Individual Cash Free Tax Benefit – 20% Qualified Business Income Deduction

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Most income tax deductions for individuals require that you spend cash for the deduction – pay your property tax, write a check to charity, etc. The 2017 tax law provides a new significant deduction for individuals (and trusts) that does not require that you spend cash. There is now a 20% deduction for Qualified Business Income that you may take on your personal return.

The 2017 tax act reduced the tax rate for regular or C corporations to a flat 21%. S corporations and LLC’s (partnerships) do not pay any income tax as does a C corporation but rather pass their taxable income on to their owners to report on the owner’s personal tax return. Because the new 21% corporate tax rate will not benefit S corporations and LLC’s the new law contains the 20% Qualified Business Income deduction to reduce the effective tax rate on income from certain types of S corporations and LLC’s.

If you are an owner of a Qualified Business, then you still report your share of the business taxable income on your return but are permitted to take a separate deduction for up to 20% of the income you report. This deduction is not an itemized deduction, so it is still available to you even if you use the standard deduction. Rather, it falls in a new position on your return – after adjusted gross income but before itemized deductions.

For higher income individuals, the 20% deduction can be limited by your share of W-2 wages and fixed assets from the S corporation or LLC. Further, it is limited to 20% of your taxable income. If your qualified business is a personal service type business – health, law, financial services, consulting, accounting, etc. then your 20% deduction is lost entirely at higher income levels.

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The planning opportunities for getting the most out of this new 20% deduction are numerous –

  • S corporation owners will need to consider wage adjustments if you are subject to the wage limitation
  • S corporation owners will need to review their existing compensation to determine that it is reasonable and not either significantly over or under industry standards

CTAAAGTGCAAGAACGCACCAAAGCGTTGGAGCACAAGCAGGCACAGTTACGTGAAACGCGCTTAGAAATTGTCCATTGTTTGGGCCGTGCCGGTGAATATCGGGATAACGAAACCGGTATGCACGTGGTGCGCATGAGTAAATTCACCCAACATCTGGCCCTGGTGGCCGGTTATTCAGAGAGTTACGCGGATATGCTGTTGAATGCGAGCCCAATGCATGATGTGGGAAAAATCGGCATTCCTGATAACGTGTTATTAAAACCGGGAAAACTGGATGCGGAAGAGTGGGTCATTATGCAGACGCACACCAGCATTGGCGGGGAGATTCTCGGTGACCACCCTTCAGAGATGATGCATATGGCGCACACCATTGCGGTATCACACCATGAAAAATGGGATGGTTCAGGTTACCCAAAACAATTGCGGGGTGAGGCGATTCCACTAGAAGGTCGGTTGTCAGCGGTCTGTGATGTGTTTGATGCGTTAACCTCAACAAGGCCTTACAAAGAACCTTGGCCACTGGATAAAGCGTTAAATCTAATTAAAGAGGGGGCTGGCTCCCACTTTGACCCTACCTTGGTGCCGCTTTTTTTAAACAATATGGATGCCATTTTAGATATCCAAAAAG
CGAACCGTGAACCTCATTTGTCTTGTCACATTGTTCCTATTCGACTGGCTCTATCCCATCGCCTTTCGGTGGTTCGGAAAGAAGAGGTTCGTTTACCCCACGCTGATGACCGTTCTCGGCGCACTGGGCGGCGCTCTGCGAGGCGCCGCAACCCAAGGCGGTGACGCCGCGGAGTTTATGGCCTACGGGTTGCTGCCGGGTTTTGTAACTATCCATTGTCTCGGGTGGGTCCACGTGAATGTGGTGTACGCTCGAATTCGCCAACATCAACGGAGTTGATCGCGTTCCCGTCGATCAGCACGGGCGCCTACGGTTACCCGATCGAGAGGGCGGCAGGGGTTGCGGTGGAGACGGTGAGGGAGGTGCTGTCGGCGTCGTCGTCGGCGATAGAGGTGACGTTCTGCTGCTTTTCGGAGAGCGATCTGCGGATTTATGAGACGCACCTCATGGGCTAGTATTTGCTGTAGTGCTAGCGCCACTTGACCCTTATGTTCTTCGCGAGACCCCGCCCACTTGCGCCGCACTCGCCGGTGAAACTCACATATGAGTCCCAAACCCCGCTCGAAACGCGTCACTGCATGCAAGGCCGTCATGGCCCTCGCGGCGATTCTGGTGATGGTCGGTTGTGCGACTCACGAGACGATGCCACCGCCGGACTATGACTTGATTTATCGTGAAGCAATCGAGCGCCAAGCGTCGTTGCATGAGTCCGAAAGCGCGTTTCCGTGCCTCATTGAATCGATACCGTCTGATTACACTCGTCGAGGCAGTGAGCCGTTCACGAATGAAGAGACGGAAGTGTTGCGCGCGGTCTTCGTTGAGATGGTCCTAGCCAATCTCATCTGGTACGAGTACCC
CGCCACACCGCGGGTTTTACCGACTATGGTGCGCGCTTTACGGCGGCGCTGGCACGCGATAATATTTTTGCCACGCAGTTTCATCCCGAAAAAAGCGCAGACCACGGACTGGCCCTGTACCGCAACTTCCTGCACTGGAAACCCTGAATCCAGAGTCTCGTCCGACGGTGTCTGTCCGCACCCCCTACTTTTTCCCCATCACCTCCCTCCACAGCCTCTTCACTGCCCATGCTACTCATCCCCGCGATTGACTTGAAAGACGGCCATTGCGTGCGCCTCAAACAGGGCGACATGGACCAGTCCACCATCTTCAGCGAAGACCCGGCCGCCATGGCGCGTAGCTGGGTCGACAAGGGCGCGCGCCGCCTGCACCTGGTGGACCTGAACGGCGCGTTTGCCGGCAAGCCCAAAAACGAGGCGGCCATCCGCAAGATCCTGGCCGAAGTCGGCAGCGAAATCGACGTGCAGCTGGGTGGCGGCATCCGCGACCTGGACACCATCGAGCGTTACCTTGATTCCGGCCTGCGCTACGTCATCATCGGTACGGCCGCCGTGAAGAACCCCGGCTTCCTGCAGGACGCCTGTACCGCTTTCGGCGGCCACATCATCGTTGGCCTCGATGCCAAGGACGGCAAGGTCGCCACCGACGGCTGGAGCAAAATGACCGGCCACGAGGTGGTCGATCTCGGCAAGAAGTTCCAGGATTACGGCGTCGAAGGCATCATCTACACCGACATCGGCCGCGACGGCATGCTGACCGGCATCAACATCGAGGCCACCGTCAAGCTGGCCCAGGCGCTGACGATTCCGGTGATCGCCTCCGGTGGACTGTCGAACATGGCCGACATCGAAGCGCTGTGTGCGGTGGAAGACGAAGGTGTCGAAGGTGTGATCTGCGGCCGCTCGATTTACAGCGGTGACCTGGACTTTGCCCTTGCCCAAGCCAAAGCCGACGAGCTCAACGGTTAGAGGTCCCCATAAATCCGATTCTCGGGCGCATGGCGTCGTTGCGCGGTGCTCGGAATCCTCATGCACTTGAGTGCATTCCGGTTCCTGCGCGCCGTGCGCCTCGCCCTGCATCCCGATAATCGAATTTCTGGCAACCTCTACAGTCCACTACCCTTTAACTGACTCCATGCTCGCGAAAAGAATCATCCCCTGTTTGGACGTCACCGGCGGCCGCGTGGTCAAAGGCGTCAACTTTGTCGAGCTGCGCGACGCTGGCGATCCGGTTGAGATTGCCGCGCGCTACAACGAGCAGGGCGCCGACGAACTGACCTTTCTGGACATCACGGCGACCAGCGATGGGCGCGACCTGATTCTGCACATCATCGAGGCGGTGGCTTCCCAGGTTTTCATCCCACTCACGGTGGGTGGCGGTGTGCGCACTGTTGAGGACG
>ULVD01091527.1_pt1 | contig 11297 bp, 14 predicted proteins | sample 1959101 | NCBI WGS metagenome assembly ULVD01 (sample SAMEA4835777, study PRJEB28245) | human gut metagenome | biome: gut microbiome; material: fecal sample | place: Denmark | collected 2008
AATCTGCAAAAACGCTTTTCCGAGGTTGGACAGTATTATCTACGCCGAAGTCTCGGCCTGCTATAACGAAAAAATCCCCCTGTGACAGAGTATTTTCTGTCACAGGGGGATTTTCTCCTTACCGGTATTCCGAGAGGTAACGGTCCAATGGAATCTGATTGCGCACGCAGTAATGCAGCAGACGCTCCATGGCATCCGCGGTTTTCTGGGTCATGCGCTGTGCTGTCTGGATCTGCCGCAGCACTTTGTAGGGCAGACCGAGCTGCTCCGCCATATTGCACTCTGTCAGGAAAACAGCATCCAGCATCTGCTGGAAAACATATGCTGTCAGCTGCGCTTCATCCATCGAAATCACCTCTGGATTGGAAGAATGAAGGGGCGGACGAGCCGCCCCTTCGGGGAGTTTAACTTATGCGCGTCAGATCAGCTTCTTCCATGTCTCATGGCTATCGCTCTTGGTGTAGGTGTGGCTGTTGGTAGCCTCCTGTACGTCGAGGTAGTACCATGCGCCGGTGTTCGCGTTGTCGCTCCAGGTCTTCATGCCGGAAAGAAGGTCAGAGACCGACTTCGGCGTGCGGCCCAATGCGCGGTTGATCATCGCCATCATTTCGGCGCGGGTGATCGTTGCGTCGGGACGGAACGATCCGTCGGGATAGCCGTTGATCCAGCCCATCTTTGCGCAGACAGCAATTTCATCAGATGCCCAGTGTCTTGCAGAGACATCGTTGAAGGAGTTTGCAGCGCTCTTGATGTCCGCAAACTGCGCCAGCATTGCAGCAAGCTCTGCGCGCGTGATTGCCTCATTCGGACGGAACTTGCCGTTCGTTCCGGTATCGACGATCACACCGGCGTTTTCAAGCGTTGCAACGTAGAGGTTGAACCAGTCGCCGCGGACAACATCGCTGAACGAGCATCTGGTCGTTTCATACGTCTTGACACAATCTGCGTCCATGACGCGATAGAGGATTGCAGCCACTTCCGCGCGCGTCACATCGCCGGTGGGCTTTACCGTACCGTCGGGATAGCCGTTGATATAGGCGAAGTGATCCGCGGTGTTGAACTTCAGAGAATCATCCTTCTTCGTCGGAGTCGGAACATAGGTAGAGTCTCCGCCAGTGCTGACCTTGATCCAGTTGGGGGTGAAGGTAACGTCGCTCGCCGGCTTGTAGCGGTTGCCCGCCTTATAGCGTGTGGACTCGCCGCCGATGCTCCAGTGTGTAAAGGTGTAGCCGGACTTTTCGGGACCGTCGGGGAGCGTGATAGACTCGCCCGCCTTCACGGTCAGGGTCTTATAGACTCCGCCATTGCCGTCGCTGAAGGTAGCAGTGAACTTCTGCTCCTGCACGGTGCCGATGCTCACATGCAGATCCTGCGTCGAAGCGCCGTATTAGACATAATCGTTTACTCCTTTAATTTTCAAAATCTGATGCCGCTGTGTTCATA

• If your main business is a personal service type business, there may be parts of the operation that are not personal service and with planning can be established as a separate business that qualifies for the 20% deduction
  • High income individuals that are subject to the W-2 wage or fixed asset limit may benefit from an election to aggregate two or more business activities to maximize their 20% deduction
  • C corporations should evaluate if the new 21% corporate tax rate or the new 20% Qualified Business Income deduction is more favorable
  • Certain activities that at first may appear to be personal service may not meet the definition upon close analysis, thus making the 20% deduction more likely
  • Some income producing activities may not, as currently arranged, qualify as a business activity and thus not be eligible for the 20% deduction; adjustments to the activity should be considered that could result in qualification

With any new tax benefit comes complexity; first to determine eligibility and secondly to comply with the reporting requirements. The planning opportunities previously listed will assist with the eligibility. The reporting complexity will require additional data be reported for each owner on their Schedule K-1 for the Qualified Business. The items to be reported are not easily identified in most existing accounting records so will require additional analysis to arrive at the required amounts to be reported.

This new Qualified Business Income deduction can reduce the maximum effective tax rate on S corporation and LLC income from 37% to 29.6%. A significant reduction that should justify an investment of planning effort to get the most from this cash free tax benefit.

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